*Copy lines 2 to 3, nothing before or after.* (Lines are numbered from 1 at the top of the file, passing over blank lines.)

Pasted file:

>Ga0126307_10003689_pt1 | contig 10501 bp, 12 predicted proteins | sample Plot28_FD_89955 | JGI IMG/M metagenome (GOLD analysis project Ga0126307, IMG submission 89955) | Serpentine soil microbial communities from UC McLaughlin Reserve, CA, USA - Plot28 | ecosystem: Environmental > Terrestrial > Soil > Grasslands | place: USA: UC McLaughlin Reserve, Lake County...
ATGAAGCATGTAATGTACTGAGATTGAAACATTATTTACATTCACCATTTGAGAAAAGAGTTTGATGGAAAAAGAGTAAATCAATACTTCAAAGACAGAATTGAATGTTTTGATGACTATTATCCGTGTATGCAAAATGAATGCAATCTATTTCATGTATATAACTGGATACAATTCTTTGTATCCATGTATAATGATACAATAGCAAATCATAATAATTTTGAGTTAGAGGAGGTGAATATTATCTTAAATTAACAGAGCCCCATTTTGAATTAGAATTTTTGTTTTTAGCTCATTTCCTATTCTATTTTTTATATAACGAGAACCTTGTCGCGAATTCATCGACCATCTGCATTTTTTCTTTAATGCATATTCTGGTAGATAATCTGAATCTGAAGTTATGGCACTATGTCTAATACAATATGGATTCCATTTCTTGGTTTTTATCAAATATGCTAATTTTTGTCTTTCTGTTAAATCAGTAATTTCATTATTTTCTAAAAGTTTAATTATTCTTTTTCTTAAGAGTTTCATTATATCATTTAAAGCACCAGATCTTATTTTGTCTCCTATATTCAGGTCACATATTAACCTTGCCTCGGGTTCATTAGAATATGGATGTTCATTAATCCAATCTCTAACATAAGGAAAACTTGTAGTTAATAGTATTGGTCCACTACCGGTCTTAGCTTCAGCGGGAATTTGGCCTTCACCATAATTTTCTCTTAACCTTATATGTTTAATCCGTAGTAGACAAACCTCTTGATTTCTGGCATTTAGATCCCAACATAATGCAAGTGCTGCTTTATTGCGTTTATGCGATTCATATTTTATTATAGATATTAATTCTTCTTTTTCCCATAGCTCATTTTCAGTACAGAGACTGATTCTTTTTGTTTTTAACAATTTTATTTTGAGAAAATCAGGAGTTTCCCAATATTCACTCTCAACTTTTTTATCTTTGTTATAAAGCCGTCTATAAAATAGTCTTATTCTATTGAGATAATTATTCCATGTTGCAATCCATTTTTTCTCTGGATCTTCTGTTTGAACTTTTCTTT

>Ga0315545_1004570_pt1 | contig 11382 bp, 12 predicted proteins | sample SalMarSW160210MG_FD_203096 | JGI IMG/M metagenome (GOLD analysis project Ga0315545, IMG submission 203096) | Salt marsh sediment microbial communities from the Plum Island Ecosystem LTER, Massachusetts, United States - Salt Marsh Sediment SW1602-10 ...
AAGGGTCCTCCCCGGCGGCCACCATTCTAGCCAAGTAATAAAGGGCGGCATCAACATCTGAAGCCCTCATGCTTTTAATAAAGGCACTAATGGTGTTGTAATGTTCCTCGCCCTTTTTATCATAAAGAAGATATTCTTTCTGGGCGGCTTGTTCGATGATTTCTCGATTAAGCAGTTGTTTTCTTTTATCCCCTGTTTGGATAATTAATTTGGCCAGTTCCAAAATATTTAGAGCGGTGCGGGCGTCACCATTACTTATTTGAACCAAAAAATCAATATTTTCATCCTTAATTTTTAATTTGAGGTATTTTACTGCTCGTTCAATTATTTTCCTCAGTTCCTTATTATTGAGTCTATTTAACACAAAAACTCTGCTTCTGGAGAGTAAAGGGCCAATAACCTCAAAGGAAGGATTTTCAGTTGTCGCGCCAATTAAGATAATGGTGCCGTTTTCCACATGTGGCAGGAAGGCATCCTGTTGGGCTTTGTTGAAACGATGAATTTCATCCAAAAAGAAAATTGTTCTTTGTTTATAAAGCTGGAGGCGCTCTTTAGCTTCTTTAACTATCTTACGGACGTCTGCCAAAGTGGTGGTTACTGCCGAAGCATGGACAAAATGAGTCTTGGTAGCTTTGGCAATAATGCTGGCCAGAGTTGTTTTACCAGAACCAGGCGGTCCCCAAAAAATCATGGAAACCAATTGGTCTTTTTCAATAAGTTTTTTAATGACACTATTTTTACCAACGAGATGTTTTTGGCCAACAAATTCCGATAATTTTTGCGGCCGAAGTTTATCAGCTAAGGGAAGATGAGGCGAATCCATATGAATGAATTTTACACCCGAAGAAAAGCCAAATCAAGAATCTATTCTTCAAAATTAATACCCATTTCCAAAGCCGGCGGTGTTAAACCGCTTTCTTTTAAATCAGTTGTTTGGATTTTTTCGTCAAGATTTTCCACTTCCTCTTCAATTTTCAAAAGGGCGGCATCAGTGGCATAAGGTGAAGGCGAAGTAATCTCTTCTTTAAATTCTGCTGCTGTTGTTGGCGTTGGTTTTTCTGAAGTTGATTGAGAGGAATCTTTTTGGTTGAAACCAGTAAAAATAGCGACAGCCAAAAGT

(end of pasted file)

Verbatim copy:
ATGAAGCATGTAATGTACTGAGATTGAAACATTATTTACATTCACCATTTGAGAAAAGAGTTTGATGGAAAAAGAGTAAATCAATACTTCAAAGACAGAATTGAATGTTTTGATGACTATTATCCGTGTATGCAAAATGAATGCAATCTATTTCATGTATATAACTGGATACAATTCTTTGTATCCATGTATAATGATACAATAGCAAATCATAATAATTTTGAGTTAGAGGAGGTGAATATTATCTTAAATTAACAGAGCCCCATTTTGAATTAGAATTTTTGTTTTTAGCTCATTTCCTATTCTATTTTTTATATAACGAGAACCTTGTCGCGAATTCATCGACCATCTGCATTTTTTCTTTAATGCATATTCTGGTAGATAATCTGAATCTGAAGTTATGGCACTATGTCTAATACAATATGGATTCCATTTCTTGGTTTTTATCAAATATGCTAATTTTTGTCTTTCTGTTAAATCAGTAATTTCATTATTTTCTAAAAGTTTAATTATTCTTTTTCTTAAGAGTTTCATTATATCATTTAAAGCACCAGATCTTATTTTGTCTCCTATATTCAGGTCACATATTAACCTTGCCTCGGGTTCATTAGAATATGGATGTTCATTAATCCAATCTCTAACATAAGGAAAACTTGTAGTTAATAGTATTGGTCCACTACCGGTCTTAGCTTCAGCGGGAATTTGGCCTTCACCATAATTTTCTCTTAACCTTATATGTTTAATCCGTAGTAGACAAACCTCTTGATTTCTGGCATTTAGATCCCAACATAATGCAAGTGCTGCTTTATTGCGTTTATGCGATTCATATTTTATTATAGATATTAATTCTTCTTTTTCCCATAGCTCATTTTCAGTACAGAGACTGATTCTTTTTGTTTTTAACAATTTTATTTTGAGAAAATCAGGAGTTTCCCAATATTCACTCTCAACTTTTTTATCTTTGTTATAAAGCCGTCTATAAAATAGTCTTATTCTATTGAGATAATTATTCCATGTTGCAATCCATTTTTTCTCTGGATCTTCTGTTTGAACTTTTCTTT

>Ga0315545_1004570_pt1 | contig 11382 bp, 12 predicted proteins | sample SalMarSW160210MG_FD_203096 | JGI IMG/M metagenome (GOLD analysis project Ga0315545, IMG submission 203096) | Salt marsh sediment microbial communities from the Plum Island Ecosystem LTER, Massachusetts, United States - Salt Marsh Sediment SW1602-10 ...